By Sharon Chang
The New Corporate Liability Offence For Failure To Prevent Corruption
The Bill imposes a new corporate liability on commercial organisations for failing to prevent bribery and places the burden on those covered by it to prove they have adequate procedures in place.
WHEN WILL IT TAKE EFFECT
Recently, it was announced that the corporate liability offence will take effect from June 2020, two years after it was approved. In the meantime, guidelines will be issued by relevant authorities to provide guidance to the public and to allow the parties affected by the new amendment to take necessary steps to ensure they will not infringe the new act.
WHAT IS THE OFFENCE UNDER SECTION 17A
A commercial organisation commits an offence if a person associated to it corruptly gives, agrees to give, promises or offers to any person gratification with the intent to secure business or an advantage for the commercial organisation.Person associated with the commercial organisation is:
• Director, partner, employee or agent of the commercial organisation; or
• The person performs services for or on behalf of the commercial organisation.
A commercial organisation is:
• A company incorporated under the Companies Act 2016 which carries on business in Malaysia and elsewhere;
• A company incorporated overseas which carries on business in Malaysia;
• A partnership under the Partnership Act 1961 or a limited liability partnership under the Limited Liability Partnerships Act 2012 which carries on business in Malaysia or elsewhere;
• A partnership formed overseas which carries on business in Malaysia
WHO IS LIABLE
Section 17A states that where the offence under the Section is committed, the commercial organisation will be liable regardless whether it has actual knowledge of the offence of its associated persons.
Additionally, the director or any person who is involved in the management of its affairs at the time of the commission of the offence will be deemed liable for failing to prevent the corruption.
These individuals need to prove that the offence was committed without their consent or collusion and that they exercised due diligence to prevent the act of corruption.
Employers will be expected to have in place policies and exercise adequate procedures to prevent the act of corruption by employees. The guidelines which will be issued by the relevant authorities will provide guidance to what amounts to adequate procedures.
WHAT IS THE DEFENCE AVAILABLE
The only defence under Section 17A offence is the commercial organisation must prove there are adequate procedures in place and implemented to prevent persons associated with the commercial organisation from committing the corruption.
The Guidelines on Adequate Procedures:
1. Top-level Commitment
Directors, partners or anyone involved in the management of the organisation’s affairs need to ensure the organisation complies with the anticorruption laws and regulations.
2. Risk Assessment
Comprehensive risk assessments need to be conducted at regular intervals to identify evolving risks of corruption. The guidelines suggest the risk assessments should be done every three years.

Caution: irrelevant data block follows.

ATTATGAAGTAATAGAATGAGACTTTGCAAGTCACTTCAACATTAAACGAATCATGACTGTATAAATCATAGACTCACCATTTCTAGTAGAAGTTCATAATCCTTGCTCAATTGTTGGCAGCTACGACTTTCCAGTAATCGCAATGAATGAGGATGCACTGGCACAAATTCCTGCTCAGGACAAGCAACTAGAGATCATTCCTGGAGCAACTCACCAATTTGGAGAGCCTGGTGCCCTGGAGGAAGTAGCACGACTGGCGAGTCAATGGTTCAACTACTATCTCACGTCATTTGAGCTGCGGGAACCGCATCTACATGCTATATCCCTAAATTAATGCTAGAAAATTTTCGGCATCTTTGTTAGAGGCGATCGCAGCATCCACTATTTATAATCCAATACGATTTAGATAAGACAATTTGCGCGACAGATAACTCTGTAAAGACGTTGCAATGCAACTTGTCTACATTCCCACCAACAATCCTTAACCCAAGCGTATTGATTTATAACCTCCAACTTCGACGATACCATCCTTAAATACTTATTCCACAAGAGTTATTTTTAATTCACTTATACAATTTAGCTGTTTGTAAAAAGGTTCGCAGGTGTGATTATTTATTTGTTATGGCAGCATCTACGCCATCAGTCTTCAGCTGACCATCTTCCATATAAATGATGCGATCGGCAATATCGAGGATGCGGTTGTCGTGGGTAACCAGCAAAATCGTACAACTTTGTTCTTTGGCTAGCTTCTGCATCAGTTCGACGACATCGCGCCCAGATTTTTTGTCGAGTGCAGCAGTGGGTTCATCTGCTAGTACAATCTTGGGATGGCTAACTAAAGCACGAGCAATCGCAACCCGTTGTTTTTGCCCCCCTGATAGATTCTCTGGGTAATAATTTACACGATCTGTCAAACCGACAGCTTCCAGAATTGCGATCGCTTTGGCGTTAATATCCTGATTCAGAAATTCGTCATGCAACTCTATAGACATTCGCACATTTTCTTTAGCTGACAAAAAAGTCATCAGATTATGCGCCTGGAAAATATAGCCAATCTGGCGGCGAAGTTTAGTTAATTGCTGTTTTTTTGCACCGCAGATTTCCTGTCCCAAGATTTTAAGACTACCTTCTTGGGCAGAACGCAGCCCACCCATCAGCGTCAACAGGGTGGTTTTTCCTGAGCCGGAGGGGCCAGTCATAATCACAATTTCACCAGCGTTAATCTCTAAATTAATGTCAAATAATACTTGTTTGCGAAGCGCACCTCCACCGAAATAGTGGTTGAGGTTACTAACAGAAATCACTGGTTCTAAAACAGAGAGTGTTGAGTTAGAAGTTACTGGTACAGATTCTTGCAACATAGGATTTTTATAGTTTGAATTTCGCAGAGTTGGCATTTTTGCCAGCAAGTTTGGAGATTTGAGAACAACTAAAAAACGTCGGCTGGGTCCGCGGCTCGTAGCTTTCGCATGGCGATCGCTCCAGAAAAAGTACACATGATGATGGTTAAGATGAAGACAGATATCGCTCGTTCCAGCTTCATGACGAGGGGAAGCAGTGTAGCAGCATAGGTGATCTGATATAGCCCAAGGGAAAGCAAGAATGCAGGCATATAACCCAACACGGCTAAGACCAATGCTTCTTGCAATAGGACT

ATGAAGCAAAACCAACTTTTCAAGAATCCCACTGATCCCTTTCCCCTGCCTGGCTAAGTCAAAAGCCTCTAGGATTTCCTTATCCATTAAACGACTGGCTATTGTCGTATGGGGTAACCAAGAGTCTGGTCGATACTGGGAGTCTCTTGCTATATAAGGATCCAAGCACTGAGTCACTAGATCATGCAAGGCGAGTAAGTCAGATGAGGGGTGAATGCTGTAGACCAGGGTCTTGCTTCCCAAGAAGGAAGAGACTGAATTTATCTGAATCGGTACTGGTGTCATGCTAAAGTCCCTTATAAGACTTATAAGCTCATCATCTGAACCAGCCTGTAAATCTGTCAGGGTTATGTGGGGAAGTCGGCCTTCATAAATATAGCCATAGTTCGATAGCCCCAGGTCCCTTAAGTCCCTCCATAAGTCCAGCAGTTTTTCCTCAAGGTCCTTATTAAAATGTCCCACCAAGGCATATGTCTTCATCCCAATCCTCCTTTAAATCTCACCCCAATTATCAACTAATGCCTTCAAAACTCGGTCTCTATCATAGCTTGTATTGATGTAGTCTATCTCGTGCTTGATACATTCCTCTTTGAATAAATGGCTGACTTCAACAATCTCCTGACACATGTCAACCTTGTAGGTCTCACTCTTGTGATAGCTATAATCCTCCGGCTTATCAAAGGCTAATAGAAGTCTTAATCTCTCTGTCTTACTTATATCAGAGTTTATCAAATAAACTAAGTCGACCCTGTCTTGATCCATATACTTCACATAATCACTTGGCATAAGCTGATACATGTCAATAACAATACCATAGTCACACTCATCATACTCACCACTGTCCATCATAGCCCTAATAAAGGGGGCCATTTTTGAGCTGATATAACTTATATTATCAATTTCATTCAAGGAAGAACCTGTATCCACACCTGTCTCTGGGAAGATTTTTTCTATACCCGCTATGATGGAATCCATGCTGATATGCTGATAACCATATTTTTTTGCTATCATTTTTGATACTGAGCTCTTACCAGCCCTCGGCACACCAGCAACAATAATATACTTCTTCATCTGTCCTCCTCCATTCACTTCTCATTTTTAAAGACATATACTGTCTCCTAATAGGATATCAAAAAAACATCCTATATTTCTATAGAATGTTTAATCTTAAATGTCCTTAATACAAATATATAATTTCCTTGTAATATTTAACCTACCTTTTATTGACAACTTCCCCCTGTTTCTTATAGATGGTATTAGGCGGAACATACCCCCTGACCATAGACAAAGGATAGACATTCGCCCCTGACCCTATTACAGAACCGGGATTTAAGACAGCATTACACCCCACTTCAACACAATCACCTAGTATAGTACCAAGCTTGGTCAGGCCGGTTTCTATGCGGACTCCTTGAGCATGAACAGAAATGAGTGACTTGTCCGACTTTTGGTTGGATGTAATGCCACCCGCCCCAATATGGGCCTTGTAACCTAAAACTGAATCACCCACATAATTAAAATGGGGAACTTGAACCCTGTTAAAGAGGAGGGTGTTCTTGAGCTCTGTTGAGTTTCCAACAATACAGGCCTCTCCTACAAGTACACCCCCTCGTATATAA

3. Undertaking Control Measures
All appropriate contingency measures including due diligence and stringent financial controls to address the corruption risks identified must be in place and documented.
4. Systematic Review, Monitoring and Enforcement
Establish, review and maintain regular monitoring programmes, conduct internal audits and external audits.
5. Training and Communication
The organisation’s anti-corruption policies need to be communicated to internal and external parties, and to conduct regular and relevant trainings to organisation’s members and external stakeholders.
WHAT IS THE PENALTY
When found guilty, under Section 17A, the penalty is (i) a fine not less than 10 times the value of the bribe or RM1 million, whichever is higher, (ii) imprisonment term not exceeding 20 years, or (iii) both.
Commercial organisations need to ensure adequate procedures are in place to prevent commission of bribery by their employees, agents and other associated parties. Although there is a two-year grace period for these organisations to put these procedures in place, they should start performing risk assessments of its business to ascertain what resources and steps it needs to take to put together the prevention mechanisms.
When asked on the challenges that MACC will face with the implementation of Section 17A, Deputy Commissioner of MACC (Operation), Datuk Seri Azam Bin Baki, says
“The main challenge is the capability and capacity of the officer in charge of the investigation as this is a new act. We benchmarked and leveraged from countries such as United Kingdom (Section 7 UK Bribery Act 2010), United States (FCPA), Singapore, Thailand and other countries that have implemented the act on corporate crime liability.”
Datuk Seri Azam Baki suggested that:
• The commercial organisations found guilty under Section 17A be blacklisted from all government contracts.
• The government should implement Deferred Prosecution Agreement (DPA).
• MACC needs sufficient manpower to strengthen its organisational structure to include background checking and investigation.
• MACC needs to collaborate with entities such as Central Bank of Malaysia, Companies Commission of Malaysia, Securities Commission Malaysia and Inland Revenue Board of Malaysia.